' ' Cinema Romantico: Her Smell

Monday, May 13, 2019

Her Smell

In marrying grunge visionary Kurt Cobain, 90s Riot Grrrl Courtney Love was often seen as an interloper or an interferer, castigated, in that sweeping sort of way, as a witch, of sorts, like she cast a spell on her husband, which was the only way she could have landed him in the first place. It’s a familiar stereotype of famed rockers partners, like Yoko Ono, who blatantly turned the screw with the song “Yes, I’m A Witch.” Stevie Nicks, meanwhile, built her whole extraordinary career off subverting the witch trope. Becky Something (Elisabeth Moss), something of a Courtney Love analogue, driving force behind a fictional influential alt rock band called Something She in Alex Ross Perry’s stupendous “Her Smell” is not so much a witch, despite briefly nibbling on the necks of a few peers and calling them “my witches”, as cast under a spell of celebrity. Perry conjures this supernatural sensation in league with sound designer Ryan Price straight away in the opening scene where a night-omnipresent low cacophony on the soundtrack suggests crowd noise until it gradually dawns on you that it’s something else, a pervasive kind of murmur, suggestive of the sound design on David Fincher’s “Seven”, like a creeping sonic stink you can’t get rid of, and in the context of some far-out religious ceremony in which Becky is half-partaking and her goth vibes and her trippy incantations emit the sense of her own negative energy. Indeed, when she leaves the room, this sound noticeably stops; when she returns, so does the rumble.

This sequence sets the film’s tone, a series of five oft-confrontational, dialogue-driven set pieces giving us a front row seat to Becky’s mental and emotional unraveling, as if we are flies on the wall at NellcĂ´te for the recording of “Exile on Main St.”, stalking through green rooms and recording studios like every person she encounters is another bridge to be instantly doused with gasoline. She flits about accosting her bandmates, her ex-husband and his fiancĂ©, treating her own daughter less like the infant she is than some inhuman rag doll, and exasperating her record label impresario Howard, played brilliantly by Eric Stoltz with simultaneous cool patience and sneaking stress, demonstrating the toll dealing with rock stars takes, where every cigarette he smokes is not a prop but a lifeline. And Perry’s camera, jittery and up close, places us squarely not only in Becky’s headspace but all those stressed-out souls in her orbit, occasional cuts to long shots, which typically recount someone other than Becky, emitting the air of momentous relief.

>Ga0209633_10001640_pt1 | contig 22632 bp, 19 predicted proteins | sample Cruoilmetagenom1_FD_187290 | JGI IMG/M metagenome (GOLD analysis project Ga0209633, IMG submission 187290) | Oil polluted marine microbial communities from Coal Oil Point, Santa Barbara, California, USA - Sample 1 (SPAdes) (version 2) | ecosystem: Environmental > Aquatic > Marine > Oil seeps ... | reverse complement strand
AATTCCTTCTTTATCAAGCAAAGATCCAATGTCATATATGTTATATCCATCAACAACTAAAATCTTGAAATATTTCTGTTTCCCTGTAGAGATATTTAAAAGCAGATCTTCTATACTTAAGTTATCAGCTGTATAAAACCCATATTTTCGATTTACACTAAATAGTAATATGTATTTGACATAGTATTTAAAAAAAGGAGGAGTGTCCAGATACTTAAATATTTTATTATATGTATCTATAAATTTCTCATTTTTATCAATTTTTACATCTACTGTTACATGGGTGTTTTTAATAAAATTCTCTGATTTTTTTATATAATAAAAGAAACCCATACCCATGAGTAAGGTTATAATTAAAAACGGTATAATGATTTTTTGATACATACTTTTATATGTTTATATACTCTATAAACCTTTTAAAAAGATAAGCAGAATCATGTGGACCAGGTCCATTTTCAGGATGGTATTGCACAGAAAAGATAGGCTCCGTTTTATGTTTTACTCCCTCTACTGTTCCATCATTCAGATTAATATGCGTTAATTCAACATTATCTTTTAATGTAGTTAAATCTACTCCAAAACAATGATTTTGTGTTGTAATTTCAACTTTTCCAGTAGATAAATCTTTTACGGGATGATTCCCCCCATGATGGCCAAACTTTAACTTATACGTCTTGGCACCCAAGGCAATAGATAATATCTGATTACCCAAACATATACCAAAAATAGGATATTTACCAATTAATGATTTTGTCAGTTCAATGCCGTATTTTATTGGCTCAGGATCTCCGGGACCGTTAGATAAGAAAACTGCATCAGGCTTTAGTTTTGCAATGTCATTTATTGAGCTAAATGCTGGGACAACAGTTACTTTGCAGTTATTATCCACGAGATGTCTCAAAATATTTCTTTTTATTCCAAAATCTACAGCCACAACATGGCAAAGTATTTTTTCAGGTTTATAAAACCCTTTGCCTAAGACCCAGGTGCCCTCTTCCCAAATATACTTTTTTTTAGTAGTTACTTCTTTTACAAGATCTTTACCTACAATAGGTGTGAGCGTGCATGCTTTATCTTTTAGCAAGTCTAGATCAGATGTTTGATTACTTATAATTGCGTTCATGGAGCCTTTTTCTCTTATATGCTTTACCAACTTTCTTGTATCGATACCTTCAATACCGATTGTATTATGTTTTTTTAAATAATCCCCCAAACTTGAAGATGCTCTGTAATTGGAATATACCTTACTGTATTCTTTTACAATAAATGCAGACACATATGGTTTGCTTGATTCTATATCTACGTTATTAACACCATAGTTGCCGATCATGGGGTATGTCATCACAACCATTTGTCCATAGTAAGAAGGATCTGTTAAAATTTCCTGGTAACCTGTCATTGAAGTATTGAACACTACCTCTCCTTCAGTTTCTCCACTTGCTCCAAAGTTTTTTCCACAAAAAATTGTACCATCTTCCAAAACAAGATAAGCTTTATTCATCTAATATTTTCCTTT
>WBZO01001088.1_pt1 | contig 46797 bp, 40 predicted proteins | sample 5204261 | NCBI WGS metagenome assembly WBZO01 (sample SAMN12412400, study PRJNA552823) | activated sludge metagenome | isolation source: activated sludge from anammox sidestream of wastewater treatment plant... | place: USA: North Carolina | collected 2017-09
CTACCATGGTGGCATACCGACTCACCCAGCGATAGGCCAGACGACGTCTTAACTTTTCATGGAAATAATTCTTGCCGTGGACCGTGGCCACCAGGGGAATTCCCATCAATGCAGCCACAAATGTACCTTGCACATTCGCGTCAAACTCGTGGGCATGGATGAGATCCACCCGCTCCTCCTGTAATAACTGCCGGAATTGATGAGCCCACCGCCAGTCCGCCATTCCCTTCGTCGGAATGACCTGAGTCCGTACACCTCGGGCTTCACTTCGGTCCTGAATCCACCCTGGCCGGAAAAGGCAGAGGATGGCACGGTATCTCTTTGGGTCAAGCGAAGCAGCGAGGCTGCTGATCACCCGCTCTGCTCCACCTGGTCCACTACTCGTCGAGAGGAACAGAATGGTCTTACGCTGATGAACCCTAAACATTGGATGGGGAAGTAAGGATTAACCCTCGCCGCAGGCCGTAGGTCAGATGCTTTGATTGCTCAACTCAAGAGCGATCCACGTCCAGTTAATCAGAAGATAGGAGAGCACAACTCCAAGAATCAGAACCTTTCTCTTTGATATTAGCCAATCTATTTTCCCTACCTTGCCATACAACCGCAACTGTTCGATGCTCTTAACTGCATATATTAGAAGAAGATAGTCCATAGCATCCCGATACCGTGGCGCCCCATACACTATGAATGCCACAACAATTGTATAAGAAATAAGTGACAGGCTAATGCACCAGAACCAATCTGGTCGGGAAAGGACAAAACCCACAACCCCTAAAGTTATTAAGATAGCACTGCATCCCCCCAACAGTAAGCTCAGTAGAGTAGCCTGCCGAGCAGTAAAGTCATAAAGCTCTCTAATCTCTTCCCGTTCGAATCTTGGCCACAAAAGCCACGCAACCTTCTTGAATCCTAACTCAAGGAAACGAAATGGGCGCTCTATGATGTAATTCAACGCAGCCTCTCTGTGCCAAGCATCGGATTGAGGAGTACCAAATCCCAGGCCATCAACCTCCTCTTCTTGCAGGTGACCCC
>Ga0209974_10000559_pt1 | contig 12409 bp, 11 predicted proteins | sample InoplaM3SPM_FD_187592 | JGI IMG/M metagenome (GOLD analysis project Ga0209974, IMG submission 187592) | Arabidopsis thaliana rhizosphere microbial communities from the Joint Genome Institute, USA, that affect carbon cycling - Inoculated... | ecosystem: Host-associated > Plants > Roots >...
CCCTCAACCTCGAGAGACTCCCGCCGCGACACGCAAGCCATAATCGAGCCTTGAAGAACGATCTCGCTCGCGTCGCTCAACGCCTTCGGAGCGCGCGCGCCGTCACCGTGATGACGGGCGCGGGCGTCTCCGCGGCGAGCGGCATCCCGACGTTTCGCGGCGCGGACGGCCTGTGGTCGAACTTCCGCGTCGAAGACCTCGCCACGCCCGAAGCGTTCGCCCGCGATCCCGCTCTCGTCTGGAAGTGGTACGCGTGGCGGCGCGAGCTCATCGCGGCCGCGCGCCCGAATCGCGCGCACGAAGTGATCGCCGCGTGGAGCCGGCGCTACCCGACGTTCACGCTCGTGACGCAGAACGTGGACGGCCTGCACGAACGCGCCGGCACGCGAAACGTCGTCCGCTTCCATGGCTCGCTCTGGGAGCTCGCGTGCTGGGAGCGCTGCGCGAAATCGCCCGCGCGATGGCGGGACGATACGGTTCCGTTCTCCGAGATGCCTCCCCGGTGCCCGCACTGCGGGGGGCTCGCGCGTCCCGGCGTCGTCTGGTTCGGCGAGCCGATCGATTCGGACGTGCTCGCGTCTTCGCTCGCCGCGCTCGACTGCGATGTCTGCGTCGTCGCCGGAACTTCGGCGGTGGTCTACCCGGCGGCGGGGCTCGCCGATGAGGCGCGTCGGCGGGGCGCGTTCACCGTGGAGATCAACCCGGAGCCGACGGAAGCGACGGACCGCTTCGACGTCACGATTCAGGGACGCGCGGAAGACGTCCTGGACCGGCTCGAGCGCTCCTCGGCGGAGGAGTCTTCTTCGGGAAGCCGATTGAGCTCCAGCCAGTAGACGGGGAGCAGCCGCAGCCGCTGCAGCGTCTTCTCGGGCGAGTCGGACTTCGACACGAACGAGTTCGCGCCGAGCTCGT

If it is deliberately repetitive, Moss’s incendiary performance is not, playing the role so high on her character’s supply that she is virtually suspended in the orbit of her own vehement ego, not merely intoning that these mere mortals can’t keep up with her but living it out in the jarring speed of her line delivery and surprising dexterity of wit born out in the script’s dialogue despite her obvious chemical dependency. And for as bracing as the material is there is a surprising rush of joy coursing through the performance, with Moss playing Becky like she’s getting a kick out of swan diving into the gutter, frequently proffering an observation or dry joke so cutting and comical that you will just suddenly feel joy or laughter welling up inside in spite of all the ick you were just feeling. These witty eruptions are sudden windows into what must have made Becky a significant artist and beloved bandmate, just as the film’s concert prologue gives a glimpse of the band’s sonic glory.

That’s all they are though, glimpses, as Perry pointedly forgoes a rise and fall narrative, airdropping us directly into the fall, which is partially provocative but more in the service of truly thrusting notions of redemption under the microscope. When the movie finally cuts away from the harsh lighting of rock clubs and music studios for the airy, earthy tones of Becky’s home, where she sits in pajama pants and a sweater eventually visited by her ex-husband and now adolescent daughter, she might be working toward clemency, but the scene’s sensation is still isolating, underscored by the photography’s chilly hues. By only showing us at her worst, Perry is challenging us to still hope for the best while demonstrating the inherent difficulty of that challenge. That comes through further in the film’s fifth and final stanza, a Something She reunion, in which the claustrophobia and sinister sound design return. Perry mines incredible suspense from the recurring idea of Becky vanishing before shows, the entire sequence resting on a knife’s edge, seemingly primed for an explosion only to unexpectedly bloom into exorcism.

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